Out, proud and loud in the city of dreaming spires
When Mazz Image takes her place in Oxford’s annual Pride Parade she’ll be carefully watching the expressions on the faces of some of the younger participants.
Mazz, 53, said, “For some people it will be the first time they’ve had the opportunity to march as part of the LGBTQI+ community. The sheer joy on people’s faces when they feel able to relax and be themselves in a safe space is one of my favourite parts of the day.”
Mazz, an Australian-born photographer who worked for Sydney’s LGBTQI+ newspaper, the Star Observer, and played an active role in the city’s famous Gay & Lesbian Mardi Gras, first began visiting Oxford in 2002. Back then, she struggled to find any evidence of a gay scene, let alone a highly visible expression of gay pride.
She said, “I used to walk around and think, ‘where are all the gays’? My ‘gaydar’ was running absolutely flat.”
That all changed when she discovered a cluster of three gay and lesbian run pubs on Paradise Street. The drinking houses and their customers were instrumental in organising Oxford’s first Pride, a gathering of several hundred people on the banks of The Thames in May 2003.
Mazz, who had spent several years photographing LGBTQI+ Pride marches in North America and Europe, was determined to organise a similar march in Oxford. She said, “Pride is more than just a celebration: it’s an opportunity to take to the streets, to be visible and ensure that communities around the world see there are queer people in their space. If you don’t maintain that visibility in public spaces you get forgotten. It’s only through being seen and having your voice heard that laws change and people are acknowledged.”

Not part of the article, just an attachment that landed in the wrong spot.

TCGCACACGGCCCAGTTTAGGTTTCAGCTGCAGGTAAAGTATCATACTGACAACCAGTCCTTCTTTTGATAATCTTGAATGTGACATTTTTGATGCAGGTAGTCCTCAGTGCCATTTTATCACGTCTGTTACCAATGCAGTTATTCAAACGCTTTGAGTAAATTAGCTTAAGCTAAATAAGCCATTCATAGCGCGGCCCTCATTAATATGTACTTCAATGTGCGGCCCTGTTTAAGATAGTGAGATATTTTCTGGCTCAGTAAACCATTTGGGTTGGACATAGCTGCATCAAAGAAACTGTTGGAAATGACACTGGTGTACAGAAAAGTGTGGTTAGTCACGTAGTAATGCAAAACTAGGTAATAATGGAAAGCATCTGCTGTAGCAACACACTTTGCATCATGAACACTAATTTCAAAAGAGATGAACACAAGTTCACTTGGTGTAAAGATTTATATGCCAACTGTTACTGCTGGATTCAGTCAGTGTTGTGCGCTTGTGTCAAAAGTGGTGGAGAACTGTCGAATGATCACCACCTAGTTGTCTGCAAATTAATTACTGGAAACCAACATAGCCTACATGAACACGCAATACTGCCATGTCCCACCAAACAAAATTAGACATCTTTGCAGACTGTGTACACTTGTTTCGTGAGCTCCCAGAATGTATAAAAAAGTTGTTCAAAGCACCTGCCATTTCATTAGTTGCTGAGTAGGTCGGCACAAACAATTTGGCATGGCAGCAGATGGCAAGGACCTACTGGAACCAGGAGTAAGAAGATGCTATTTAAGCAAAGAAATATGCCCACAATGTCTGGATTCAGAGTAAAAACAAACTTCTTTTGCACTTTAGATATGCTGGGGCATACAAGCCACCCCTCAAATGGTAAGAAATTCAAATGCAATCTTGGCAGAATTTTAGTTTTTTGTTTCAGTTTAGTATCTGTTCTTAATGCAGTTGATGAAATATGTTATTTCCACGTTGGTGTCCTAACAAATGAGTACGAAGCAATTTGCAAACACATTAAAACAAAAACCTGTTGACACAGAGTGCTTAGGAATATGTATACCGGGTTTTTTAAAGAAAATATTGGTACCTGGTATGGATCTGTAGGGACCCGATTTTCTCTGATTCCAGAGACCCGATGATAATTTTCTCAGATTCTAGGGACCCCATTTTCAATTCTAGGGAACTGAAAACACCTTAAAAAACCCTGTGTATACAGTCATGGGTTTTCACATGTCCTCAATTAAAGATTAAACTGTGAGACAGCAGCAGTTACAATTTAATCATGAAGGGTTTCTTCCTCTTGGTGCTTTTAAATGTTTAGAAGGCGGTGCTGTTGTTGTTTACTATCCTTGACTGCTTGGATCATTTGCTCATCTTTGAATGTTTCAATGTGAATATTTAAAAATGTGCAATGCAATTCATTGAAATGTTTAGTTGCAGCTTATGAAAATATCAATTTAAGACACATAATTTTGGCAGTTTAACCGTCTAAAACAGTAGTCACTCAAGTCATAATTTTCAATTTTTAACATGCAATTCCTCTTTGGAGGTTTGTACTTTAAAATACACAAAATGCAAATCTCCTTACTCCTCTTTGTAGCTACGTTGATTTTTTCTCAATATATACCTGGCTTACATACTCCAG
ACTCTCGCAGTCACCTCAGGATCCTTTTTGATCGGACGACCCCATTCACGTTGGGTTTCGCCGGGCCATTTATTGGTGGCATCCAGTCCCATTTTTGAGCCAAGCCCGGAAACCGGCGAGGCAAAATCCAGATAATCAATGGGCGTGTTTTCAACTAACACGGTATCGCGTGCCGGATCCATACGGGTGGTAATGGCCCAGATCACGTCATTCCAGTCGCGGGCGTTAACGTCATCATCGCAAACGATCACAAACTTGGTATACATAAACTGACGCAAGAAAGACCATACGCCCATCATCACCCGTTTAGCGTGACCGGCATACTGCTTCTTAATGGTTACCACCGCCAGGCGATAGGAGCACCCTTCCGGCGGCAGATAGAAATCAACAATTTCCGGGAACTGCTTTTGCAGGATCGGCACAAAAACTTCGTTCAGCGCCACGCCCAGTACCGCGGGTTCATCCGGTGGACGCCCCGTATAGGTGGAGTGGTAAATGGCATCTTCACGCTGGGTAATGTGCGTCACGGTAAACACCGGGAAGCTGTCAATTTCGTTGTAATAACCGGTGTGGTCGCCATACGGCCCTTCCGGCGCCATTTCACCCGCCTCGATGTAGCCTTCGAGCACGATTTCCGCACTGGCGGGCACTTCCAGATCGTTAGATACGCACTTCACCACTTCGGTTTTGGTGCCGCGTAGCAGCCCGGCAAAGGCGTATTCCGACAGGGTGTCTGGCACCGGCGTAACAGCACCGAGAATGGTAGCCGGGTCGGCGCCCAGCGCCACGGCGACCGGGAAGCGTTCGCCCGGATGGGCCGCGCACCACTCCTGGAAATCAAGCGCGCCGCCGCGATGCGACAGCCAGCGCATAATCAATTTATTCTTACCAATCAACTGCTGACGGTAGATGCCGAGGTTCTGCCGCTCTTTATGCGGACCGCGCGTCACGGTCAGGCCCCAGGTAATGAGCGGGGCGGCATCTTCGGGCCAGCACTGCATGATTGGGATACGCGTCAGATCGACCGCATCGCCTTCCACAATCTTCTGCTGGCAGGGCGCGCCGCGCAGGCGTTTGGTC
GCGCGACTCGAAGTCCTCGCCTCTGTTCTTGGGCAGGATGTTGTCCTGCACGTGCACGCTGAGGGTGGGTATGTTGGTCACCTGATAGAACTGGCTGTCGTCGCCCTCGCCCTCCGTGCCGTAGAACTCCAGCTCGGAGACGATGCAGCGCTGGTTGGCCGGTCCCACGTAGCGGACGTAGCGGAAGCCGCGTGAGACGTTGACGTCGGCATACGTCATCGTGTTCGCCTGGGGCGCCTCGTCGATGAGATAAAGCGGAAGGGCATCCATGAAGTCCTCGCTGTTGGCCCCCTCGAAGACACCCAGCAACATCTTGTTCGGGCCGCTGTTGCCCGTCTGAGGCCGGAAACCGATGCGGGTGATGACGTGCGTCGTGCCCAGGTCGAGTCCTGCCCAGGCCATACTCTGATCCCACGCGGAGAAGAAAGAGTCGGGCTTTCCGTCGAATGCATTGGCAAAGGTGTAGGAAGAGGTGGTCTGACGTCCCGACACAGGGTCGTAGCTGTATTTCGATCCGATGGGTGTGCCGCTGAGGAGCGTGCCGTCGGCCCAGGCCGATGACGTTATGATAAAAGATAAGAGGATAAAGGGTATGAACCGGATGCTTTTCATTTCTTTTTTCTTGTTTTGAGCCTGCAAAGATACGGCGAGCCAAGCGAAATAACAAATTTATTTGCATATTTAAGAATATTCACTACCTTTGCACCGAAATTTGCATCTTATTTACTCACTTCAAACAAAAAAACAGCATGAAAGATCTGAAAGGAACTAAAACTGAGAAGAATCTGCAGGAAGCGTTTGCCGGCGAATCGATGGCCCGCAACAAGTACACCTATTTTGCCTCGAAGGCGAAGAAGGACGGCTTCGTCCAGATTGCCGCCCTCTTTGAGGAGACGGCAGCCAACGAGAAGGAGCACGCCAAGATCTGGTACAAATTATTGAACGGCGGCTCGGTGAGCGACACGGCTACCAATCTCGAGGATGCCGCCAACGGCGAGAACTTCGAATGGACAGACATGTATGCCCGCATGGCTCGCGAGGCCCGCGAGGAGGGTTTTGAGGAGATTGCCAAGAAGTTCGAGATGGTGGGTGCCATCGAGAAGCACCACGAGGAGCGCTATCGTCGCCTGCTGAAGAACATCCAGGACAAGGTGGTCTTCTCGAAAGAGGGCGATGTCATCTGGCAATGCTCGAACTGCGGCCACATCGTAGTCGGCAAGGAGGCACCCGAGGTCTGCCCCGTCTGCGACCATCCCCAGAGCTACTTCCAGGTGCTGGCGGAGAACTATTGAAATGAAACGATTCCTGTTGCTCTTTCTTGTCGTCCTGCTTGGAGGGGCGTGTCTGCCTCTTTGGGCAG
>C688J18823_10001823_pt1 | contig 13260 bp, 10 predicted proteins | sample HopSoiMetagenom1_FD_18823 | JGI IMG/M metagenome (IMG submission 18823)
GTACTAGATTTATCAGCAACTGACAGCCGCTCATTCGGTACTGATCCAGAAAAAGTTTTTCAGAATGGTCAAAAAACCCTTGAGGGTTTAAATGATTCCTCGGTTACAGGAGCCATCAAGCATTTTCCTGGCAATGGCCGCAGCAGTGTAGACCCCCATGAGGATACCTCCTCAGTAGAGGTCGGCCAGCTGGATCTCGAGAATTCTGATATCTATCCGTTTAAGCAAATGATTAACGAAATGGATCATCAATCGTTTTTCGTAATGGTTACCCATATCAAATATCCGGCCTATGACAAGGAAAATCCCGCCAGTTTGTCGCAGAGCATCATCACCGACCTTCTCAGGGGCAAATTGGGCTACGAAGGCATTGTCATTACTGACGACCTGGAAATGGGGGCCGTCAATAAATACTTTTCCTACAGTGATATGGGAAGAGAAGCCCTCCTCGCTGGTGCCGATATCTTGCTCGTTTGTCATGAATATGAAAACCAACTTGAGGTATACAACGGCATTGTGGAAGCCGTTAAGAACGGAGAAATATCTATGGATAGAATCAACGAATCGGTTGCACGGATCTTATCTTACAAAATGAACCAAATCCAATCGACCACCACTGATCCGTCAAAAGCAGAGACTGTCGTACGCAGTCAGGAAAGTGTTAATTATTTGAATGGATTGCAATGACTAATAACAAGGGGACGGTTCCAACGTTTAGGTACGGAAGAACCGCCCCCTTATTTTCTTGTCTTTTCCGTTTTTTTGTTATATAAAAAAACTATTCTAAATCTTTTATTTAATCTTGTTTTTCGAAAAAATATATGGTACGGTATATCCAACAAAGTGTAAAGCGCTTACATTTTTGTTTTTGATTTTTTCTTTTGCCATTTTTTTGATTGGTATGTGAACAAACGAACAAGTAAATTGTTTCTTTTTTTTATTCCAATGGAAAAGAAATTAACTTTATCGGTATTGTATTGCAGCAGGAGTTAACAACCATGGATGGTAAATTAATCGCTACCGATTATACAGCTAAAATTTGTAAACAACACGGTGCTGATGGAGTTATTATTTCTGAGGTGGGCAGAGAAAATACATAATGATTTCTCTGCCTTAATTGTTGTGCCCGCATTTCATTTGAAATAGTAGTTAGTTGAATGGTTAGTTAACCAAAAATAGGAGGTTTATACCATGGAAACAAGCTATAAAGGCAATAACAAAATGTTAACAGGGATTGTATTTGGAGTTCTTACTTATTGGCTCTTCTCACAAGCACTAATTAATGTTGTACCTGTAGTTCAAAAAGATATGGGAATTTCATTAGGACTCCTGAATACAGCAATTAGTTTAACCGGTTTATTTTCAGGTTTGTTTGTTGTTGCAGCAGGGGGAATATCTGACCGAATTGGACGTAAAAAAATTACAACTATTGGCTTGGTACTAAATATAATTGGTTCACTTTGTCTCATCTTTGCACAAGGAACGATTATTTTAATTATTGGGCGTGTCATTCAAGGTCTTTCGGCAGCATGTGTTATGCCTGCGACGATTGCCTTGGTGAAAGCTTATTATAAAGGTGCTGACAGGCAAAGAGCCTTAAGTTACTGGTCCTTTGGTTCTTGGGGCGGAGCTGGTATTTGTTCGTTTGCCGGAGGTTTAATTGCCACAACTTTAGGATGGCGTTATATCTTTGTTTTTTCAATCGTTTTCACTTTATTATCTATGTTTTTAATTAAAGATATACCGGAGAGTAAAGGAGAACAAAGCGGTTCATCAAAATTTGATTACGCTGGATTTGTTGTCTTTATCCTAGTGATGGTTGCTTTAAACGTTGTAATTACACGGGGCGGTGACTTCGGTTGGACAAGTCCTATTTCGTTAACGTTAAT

When she was elected chair of Oxford Pride, Mazz got the chance to fulfil her dream. She organised the city’s first Pride Parade in 2008.
Fast forward 15 years and Oxford Pride – held this year on 3rd June – regularly attracts several thousand marchers. This year, Mazz will be marching with her wife, Debbie Brixey, the current chair of Oxford Pride.
Whilst times have changed since the first Oxford Pride, the event is as relevant as ever. Mazz said, “We stand together with everyone in the LGBTQI+ community. As things get better for some parts of the community, it gives us an opportunity to help and support other parts that are being targeted and attacked.”
Mazz acknowledges Oxford’s LGBTQI+ community is far more visible now than it was when she first visited the city in 2002. She said, “People didn’t hold hands... you didn’t see any queer affection on the streets. Now there are so many more people walking around holding hands and kissing – there definitely feels there are more queer young people in the city which is great because it means they feel comfortable being out here.”
Since The National Lottery began, more than 1400 LGBTQI+ projects have been supported with more than £64Million of National Lottery funding.
Main photo (top) credit: Russell Bastock
Images of Oxford Pride credit: Mazz Image @mazzimages
1st June 2023
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